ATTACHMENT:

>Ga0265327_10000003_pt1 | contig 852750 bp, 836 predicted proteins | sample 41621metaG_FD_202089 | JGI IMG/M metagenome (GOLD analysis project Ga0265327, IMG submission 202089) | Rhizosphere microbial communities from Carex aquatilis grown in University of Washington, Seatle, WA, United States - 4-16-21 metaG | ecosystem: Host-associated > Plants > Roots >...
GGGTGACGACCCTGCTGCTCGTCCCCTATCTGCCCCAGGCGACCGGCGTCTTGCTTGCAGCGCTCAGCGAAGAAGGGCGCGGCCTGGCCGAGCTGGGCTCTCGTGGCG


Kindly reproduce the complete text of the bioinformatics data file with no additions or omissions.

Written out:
>Ga0265327_10000003_pt1 | contig 852750 bp, 836 predicted proteins | sample 41621metaG_FD_202089 | JGI IMG/M metagenome (GOLD analysis project Ga0265327, IMG submission 202089) | Rhizosphere microbial communities from Carex aquatilis grown in University of Washington, Seatle, WA, United States - 4-16-21 metaG | ecosystem: Host-associated > Plants > Roots >...
GGGTGACGACCCTGCTGCTCGTCCCCTATCTGCCCCAGGCGACCGGCGTCTTGCTTGCAGCGCTCAGCGAAGAAGGGCGCGGCCTGGCCGAGCTGGGCTCTCGTGGCG